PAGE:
Chrome hand sockets and impact sockets have differences that are a lot more than skin deep. Each is designed and manufactured with specific applications in mind, and they are built to handle that job only. The user must be careful not to use a chrome hand socket on an impact gun.
The impact socket has thick walls and is finished in a black phosphate or black oxide finish. The design is also distinct as impact sockets have a cross hole in the handle end for use with a retaining pin and ring or locking pin anvil to allow the socket to be securely attached to the square drive of an impact gun.
Power sockets, designed for use with power nut runners, multi-spindle machines and angle head nut drivers, may cause some confusion since they are offered in a black finish. But, they are stamped “WARNING: NON-IMPACT.” Power sockets are heat treated to a higher hardness than either impact or hand sockets. This high hardness, combined with thick socket walls, produces a strong, wear resistant socket. This socket is ideal for assembly-line work where it is not subjected to high-impact loads.
Hand sockets have a thin wall which allows for clearance in general applications where hand torquing is used. Hand sockets, except for those intended for industrial use, are chrome plated. Although hand sockets and power sockets can fit the impact wrench, they are not the same and must not be used on impact tools.
One difference you can’t see between these two different types of sockets has to do with the way each has been heat treated and/or the composition of the metal used. The impact socket made out of medium carbon alloy steel is heat treated to a low hardness range which has been optimized for impact use. This means that under heavy, continuous use, an impact socket will withstand the impact blows and will wear rather than break.
Hand sockets are made of medium carbon alloy steel heat treated to a hardness range commensurate with their size and configuration. Hand sockets are heat treated to a comparatively higher hardness for high strength and more wear resistance than impact sockets. But, they are made to sustain hand applied torque applications only. In other words, they are not designed for use on impact guns, and should never be used on them.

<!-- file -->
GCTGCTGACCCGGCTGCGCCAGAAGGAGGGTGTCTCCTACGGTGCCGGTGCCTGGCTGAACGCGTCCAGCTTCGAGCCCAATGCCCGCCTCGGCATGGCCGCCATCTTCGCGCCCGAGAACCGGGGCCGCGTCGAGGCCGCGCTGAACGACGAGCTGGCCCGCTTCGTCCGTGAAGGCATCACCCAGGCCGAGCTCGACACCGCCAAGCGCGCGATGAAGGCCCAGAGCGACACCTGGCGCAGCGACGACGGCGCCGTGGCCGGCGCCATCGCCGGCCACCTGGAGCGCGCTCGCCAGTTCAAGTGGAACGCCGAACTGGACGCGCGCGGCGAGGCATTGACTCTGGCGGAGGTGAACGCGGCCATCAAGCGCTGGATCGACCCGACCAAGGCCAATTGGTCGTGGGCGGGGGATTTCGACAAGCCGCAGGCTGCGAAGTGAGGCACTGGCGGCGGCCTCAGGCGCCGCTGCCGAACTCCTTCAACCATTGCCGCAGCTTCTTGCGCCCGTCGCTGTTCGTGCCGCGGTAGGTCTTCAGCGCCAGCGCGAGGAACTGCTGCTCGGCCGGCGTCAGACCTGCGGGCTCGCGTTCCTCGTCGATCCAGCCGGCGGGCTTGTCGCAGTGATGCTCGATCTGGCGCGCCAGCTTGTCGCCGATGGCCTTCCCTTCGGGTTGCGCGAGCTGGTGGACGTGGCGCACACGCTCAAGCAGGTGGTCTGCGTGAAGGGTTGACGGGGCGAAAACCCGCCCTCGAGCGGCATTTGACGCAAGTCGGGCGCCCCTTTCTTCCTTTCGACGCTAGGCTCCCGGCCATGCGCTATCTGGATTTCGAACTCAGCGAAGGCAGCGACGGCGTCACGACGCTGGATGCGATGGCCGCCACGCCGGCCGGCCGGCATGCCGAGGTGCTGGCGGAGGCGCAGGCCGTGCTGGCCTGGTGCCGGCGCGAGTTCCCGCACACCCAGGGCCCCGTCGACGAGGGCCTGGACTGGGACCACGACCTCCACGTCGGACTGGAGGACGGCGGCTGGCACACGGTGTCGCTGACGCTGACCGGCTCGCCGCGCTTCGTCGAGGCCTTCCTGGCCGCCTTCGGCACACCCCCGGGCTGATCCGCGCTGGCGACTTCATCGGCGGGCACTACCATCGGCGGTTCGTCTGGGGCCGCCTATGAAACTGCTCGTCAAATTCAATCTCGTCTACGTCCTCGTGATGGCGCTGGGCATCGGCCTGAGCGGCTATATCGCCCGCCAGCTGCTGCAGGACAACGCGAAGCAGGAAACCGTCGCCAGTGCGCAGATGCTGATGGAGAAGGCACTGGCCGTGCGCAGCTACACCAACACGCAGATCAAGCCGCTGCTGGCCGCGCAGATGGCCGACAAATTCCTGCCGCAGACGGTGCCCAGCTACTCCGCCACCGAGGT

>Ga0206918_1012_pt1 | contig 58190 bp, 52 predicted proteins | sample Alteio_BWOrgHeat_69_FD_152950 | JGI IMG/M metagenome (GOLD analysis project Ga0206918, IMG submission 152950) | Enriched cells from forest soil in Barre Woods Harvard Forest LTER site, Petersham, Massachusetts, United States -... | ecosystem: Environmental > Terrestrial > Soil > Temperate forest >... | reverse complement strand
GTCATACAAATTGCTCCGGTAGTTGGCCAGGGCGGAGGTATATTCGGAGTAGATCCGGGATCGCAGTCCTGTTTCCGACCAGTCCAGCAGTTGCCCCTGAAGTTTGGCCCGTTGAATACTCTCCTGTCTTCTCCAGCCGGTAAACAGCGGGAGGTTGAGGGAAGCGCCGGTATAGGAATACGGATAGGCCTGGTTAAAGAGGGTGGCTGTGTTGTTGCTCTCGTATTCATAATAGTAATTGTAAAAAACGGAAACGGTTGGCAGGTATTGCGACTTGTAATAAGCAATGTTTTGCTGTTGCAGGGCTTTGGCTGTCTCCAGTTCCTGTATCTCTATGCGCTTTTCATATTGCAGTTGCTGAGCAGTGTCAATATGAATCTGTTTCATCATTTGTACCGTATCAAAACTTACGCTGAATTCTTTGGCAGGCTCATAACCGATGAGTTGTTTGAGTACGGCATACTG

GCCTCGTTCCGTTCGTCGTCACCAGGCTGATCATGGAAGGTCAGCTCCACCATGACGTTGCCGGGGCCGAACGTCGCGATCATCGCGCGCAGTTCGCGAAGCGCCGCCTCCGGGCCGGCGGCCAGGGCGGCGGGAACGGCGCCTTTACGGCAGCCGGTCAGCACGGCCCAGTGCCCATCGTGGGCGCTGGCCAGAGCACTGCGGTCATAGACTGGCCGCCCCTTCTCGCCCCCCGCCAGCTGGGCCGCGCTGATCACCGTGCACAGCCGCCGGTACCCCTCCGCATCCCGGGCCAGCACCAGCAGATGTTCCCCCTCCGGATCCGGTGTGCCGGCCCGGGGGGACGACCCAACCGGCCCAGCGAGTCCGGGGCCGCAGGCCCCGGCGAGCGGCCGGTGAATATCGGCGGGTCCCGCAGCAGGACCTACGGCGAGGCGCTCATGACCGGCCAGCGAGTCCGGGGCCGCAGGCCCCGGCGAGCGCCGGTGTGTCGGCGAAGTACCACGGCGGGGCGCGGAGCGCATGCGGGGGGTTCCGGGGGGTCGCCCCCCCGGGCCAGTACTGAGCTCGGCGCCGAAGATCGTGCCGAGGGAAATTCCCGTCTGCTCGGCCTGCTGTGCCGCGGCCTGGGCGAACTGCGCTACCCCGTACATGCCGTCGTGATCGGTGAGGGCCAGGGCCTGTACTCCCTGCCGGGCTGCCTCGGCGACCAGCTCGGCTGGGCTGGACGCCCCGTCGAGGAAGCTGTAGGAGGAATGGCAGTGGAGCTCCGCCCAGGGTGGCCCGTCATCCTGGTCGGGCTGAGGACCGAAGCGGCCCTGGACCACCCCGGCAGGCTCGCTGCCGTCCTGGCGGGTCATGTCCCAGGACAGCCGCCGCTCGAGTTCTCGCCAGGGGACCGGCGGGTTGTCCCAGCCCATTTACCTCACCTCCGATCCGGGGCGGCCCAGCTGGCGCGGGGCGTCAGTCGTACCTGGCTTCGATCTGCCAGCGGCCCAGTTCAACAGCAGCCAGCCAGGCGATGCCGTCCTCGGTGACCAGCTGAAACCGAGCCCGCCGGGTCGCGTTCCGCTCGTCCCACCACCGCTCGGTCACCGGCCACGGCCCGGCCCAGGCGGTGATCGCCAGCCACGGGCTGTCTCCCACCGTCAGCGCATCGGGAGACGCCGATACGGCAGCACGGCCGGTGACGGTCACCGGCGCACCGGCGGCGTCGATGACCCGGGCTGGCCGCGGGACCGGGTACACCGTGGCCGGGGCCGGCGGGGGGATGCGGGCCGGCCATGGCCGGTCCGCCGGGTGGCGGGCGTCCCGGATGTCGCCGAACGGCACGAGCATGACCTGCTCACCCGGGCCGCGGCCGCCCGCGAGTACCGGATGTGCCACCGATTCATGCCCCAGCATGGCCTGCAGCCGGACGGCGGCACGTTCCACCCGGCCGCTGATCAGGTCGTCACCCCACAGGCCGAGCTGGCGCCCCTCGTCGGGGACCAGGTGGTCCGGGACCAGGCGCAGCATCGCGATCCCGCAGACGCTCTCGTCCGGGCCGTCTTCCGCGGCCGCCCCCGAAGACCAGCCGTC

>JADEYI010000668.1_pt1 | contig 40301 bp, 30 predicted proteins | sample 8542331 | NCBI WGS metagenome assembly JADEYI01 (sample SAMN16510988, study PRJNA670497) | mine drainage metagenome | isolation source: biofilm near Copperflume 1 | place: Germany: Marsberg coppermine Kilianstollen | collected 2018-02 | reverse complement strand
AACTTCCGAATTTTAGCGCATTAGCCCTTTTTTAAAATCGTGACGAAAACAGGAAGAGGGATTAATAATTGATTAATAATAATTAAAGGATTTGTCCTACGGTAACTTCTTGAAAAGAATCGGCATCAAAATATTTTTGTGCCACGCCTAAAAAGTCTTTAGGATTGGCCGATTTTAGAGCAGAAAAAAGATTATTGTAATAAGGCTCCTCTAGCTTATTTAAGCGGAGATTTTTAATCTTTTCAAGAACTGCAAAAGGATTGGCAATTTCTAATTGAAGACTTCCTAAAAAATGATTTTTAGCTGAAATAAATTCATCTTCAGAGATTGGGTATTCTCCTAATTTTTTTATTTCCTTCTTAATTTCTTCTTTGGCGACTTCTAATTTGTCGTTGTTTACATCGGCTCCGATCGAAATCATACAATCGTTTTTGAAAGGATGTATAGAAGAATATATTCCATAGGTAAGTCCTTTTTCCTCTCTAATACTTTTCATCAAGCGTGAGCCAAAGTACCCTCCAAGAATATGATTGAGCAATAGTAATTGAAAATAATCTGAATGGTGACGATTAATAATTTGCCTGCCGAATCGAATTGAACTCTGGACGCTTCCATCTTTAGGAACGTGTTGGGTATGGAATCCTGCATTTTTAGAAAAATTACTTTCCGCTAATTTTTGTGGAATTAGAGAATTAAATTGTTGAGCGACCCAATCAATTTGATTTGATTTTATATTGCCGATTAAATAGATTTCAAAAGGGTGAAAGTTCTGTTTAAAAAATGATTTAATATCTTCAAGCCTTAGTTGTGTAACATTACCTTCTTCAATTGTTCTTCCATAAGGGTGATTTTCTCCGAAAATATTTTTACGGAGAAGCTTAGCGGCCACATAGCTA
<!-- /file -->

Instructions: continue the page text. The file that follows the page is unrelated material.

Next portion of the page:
Using only impact sockets on impact wrenches reduces the risk of injury, delays and damaged work. It’s relatively easy to spot a hand socket that’s been misused on an impact wrench. Check the square drive end for signs of damage and distortion. Cracks and other damage will often appear around the wrench end as well. Breakage due to impact use is considered misuse and not through any fault of the hand socket itself.
If the right socket for the job isn’t available, the job can be delayed and tools can be damaged. Improperly using hand sockets on impact tools may be hazardous as they may crack. By knowing the difference between the various types of sockets and using them appropriately, you will be able to ensure a safer and more efficient work environment.
Courtesy of Snap-on Tools.
For information on Snap-on, visit www.snapon.com.
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